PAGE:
Jackie’s face split into a grin. “Thank you, thank you, thank you, Allie! Really, I’ll be gone before they know I’m here. I promise.” She bent over, kissed me on the cheek, and lay down on the floor. Her mouth was wet with lipstick.
I saw a couple things appear on the nightstand after that. A glue stick. A pack of gum. A ball of yarn. She never used any of it. I asked her about it once, at a WalGreen’s, after she tucked a spool of thread into her mother’s dark blue shopping bag. “You don’t need that, Jackie. You’re just going to let it sit in your drawer anyway.”
“What the hell is that supposed to mean?” She placed a hand on her hip.
“It’s not supposed to mean anything. It’s what you do with all your stuff. The glue and the gum and everything else.”
“Whatever, Allie. You don’t get it.”
I crossed my arms. “What’s there to get? You’re stealing.”
“Whatever,” she repeated. She marched down the aisle and went to look at the make-up I knew she wouldn’t buy. I followed her.
I waited for Jackie to throw on a tightly fitted grey sweater before walking out of the dance studio. She slipped her dance shoes off last.
“I can’t come over after practice,” I told Jackie as we walked out of the studio. The other girls stood away from us on the street, most of them waiting for their mothers to come pick them up. Jackie and I usually took the bus back to her place.
“Why not?” she demanded.
“My mom wants to go shopping for a present,” I said. “For my dad’s birthday.” I gathered my hair and tucked it up into a bun.
“Allie, if you don’t want to come over, just say so.”
“That isn’t what I meant,” I said. She shrugged and wandered over to the other girls. She towered over them all.
I don’t remember when Jackie and I stopped shopping together. The thread was the last thing I saw her take. We saw each other at dance practice, mostly, after that. We stopped hanging out at her house, where her stolen things were always scattered around the room. After Jackie followed me to high school and became friends with some of the older girls, she stopped coming to mine, as well. We did ballet together for a while, until I quit dancing my junior year of high school. She called my house and left a message, asking if I was okay and if I wanted to hang out soon. I put off calling her back. I found out later from a mutual friend that Jackie’s parents had split up.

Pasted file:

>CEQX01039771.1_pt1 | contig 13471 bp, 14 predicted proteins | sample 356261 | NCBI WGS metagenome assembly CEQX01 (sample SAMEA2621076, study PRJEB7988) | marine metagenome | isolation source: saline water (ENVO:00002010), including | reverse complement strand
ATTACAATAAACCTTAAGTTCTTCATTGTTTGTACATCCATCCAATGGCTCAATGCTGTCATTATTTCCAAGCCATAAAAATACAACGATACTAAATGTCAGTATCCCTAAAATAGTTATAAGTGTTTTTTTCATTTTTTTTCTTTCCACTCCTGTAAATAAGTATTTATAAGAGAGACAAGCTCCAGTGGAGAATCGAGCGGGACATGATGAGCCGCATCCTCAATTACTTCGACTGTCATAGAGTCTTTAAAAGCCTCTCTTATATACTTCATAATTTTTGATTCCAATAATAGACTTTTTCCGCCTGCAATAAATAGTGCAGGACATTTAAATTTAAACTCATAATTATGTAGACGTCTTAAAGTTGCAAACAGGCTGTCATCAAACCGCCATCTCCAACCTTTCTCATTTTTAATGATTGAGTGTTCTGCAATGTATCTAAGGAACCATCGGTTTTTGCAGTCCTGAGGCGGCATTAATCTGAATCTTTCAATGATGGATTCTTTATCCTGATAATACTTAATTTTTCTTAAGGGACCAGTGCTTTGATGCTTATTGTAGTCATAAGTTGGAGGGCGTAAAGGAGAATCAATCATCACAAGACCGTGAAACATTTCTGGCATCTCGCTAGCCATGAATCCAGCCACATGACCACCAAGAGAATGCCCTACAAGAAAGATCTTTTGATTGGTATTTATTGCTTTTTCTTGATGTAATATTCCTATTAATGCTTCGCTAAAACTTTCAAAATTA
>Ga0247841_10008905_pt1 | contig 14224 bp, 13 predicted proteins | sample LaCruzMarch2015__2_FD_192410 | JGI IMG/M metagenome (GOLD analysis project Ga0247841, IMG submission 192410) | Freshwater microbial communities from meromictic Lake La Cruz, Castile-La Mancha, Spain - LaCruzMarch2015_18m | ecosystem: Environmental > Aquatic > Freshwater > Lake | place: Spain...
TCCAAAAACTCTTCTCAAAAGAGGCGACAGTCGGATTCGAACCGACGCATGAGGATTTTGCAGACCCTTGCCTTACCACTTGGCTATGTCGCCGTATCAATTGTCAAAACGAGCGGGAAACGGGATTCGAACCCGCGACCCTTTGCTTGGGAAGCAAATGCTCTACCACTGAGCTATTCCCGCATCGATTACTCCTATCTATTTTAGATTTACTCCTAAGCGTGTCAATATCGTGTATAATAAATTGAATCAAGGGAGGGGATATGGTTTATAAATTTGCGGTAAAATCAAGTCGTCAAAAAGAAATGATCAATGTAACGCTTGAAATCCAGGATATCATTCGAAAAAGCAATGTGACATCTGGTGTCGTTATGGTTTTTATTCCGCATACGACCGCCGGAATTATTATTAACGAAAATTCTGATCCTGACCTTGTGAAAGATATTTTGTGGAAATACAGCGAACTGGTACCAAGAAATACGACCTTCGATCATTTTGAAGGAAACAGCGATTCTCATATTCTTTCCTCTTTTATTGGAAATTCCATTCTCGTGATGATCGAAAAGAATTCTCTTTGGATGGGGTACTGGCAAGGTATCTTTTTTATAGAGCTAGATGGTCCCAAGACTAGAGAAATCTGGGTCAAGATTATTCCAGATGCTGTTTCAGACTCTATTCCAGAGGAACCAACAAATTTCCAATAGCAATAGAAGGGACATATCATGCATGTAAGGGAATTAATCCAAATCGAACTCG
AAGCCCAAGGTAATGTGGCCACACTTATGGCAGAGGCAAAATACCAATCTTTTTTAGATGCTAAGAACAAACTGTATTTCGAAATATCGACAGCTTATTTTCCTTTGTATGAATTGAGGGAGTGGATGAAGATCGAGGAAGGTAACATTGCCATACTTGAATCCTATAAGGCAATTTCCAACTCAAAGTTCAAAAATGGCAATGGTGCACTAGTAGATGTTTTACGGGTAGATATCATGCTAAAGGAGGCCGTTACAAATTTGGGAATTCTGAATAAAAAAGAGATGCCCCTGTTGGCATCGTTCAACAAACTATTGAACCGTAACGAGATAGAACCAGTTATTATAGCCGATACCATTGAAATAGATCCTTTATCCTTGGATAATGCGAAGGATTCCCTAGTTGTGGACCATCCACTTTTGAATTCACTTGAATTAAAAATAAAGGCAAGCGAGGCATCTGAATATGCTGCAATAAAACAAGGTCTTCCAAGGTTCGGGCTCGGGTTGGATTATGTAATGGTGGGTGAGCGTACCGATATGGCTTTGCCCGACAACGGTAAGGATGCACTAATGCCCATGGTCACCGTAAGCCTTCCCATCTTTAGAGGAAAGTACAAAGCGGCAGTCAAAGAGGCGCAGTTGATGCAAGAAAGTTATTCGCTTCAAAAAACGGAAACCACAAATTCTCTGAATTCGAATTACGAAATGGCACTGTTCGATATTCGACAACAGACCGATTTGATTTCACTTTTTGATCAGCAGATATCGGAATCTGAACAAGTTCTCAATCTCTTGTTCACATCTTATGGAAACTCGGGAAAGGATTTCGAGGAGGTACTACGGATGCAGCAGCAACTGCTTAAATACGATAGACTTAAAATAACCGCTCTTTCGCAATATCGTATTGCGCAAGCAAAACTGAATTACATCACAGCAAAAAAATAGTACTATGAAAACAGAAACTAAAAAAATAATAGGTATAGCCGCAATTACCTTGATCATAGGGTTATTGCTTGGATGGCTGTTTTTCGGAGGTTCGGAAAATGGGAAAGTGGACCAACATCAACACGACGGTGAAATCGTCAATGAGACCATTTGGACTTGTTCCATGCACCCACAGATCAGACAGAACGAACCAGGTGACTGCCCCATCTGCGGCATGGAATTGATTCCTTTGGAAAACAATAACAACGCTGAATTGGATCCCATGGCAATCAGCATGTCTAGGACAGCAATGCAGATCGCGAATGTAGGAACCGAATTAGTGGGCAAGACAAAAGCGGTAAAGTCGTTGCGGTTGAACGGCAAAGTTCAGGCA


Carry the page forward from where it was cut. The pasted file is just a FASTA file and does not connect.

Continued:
My senior year I got into Howard University. I spent most of the summer packing. The night before I left for school, my mother asked me to put all the things I didn’t want anymore in a black trash bag to give to Goodwill. I put the butterfly lamp in the bag.
“You don’t want to keep this?” My mother asked. She had been surveying my room, which had been pink since we bought the house when I was in first grade. My parents had promised to keep it just like this for me when I came home.
“What for,” I shrugged. “Howard will have lights.”
She picked up the lamp. “I know, but it’s cute. You made it with Jackie, remember? You guys were what, like, ten? And hers had, um, bees or something?” She sat on my bed and ran a hand through my hair. She had cut hers short a while ago. I looked at my knees.
“Lady bugs,” I said.
“Lady bugs, that’s it! Do you remember that?”
“I know,” I said. She looked at me.
“Everything okay? You can be nervous. That’s allowed.”
“It’s fine,” I said. She put the lamp back in the bag. We dropped it off the next day, on our way to Howard.
A year later, Jackie graduated and went to Ithaca in New York to study dance. I majored in journalism, and got a job with a paper in New York after graduate school. I moved to the city. I got engaged. By the time I was thirty, I helped start a newspaper in Mount Vernon and became the managing editor. Since we were short-staffed, the editor-in-chief asked me to cover an up and coming dance group in the city. I felt a pang in my chest as I thought of Jackie and how we used to dance together, but I agreed to go. I emailed the company and the director invited me to attend one of their rehearsals that weekend. I met the company’s director in the back, a small, pale woman (smaller than me) with a short brown bob and black, square-rimmed glasses on a beaded chain.
“Ms. Carter?” I nodded. “I’m Diane,” she said, extending a frail hand and grasping mine. “The girls are rehearsing now. Would you like to sit in on it and conduct the interview afterward?”